(a) authenticating a user, said network attached device, and said network server;
(b) determining an assigned security access level for said user from among a plurality of possible user security access levels; and
(c) determining if said first defined security access level at which said user requests to sign on is lesser than or equal to said assigned security access level of said user;
synchronizing a first plurality of managed data objects stored on said network attached device and said network server at said first defined security access level
establishing a second device to device single-level secure processing state as between said network-attached device and a locally-connected device that is locally connected to said network-attached device exclusive of any network connection, said network attached device and said locally-connected device connected at a second defined security access level;
selecting said network server to have a combination of an operating system and a file system selected from the group consisting of (a) a single-level secure operating system and a single-level secure file system, (b) a single level secure operating system and a multi-level secure file system, and (c) a multi-level secure operating system and a multi-level secure file system;
selecting said network-attached device to have a single-level secure operating system and a single-level secure file system;
selecting said locally connected device to have a single-level secure operating system and a single-level secure file system;
automatically synchronizing a second plurality of managed data objects stored on said network-attached device and said locally connected device at said second defined security access level;
automatically re-synchronizing said first plurality of managed data objects stored on said network-attached device and said network server.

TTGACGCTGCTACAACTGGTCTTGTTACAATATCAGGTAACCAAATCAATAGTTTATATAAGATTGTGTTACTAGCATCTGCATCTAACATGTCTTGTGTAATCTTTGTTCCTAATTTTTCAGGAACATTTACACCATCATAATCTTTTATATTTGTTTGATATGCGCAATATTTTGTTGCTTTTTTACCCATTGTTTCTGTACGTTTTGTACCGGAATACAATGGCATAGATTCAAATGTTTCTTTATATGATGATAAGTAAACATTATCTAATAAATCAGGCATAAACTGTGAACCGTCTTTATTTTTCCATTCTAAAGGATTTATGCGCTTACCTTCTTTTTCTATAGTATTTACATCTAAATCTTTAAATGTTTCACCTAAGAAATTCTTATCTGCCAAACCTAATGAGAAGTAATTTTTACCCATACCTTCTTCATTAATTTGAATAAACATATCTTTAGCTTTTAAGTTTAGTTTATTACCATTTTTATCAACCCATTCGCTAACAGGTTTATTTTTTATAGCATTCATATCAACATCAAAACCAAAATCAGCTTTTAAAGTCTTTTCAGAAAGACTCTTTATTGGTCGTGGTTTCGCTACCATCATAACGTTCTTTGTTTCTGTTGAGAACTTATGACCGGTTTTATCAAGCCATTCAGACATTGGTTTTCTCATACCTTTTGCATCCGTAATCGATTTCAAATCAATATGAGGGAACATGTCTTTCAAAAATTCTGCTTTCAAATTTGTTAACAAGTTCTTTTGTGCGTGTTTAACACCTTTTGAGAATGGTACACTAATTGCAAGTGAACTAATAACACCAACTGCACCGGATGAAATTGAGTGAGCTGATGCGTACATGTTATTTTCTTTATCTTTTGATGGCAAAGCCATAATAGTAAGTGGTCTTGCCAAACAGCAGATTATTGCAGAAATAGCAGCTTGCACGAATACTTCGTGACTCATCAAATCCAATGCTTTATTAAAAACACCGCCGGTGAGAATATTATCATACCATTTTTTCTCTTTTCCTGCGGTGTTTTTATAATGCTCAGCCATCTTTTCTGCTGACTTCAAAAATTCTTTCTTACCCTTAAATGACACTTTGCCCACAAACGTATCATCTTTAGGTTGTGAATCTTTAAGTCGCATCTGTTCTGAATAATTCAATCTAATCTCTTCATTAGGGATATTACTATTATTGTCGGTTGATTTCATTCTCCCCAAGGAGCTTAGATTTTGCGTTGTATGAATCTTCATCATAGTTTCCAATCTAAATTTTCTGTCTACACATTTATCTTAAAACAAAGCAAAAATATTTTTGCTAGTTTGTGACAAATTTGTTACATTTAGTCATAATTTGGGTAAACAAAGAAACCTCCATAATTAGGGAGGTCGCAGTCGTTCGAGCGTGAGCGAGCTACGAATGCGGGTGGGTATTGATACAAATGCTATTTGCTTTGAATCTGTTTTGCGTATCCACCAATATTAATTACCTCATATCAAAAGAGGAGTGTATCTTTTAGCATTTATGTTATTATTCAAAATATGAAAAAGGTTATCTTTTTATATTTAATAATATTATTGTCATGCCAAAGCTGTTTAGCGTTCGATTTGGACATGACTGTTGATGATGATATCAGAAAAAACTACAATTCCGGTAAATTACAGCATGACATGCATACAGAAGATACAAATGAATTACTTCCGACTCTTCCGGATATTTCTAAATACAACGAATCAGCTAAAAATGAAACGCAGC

4. The method according to claim 3, wherein said establishing of said second device to device single-level secure processing state further comprises authenticating at least said locally connected device.
5. A method for secure synchronization of data contained on a network-attached device and a network server, comprising:
establishing a device-to-device single-level secure processing state as between said network attached-device and said network server at a first defined security access level by
(a) authenticating a user, said network attached device, and said network server;
(b) determining an assigned security access level for said user from among a plurality of possible user security access levels; and
(c) determining if said first defined security access level at which said user requests to sign on is lesser than or equal to said assigned security access level of said user;
synchronizing a first plurality of managed data objects stored on said network attached device and said network server at said first defined security access level
establishing a second device to device single-level secure processing state as between said network-attached device and a locally-connected device that is locally connected to said network-attached device exclusive of any network connection, said network attached device and said locally-connected device connected at a second defined security access level;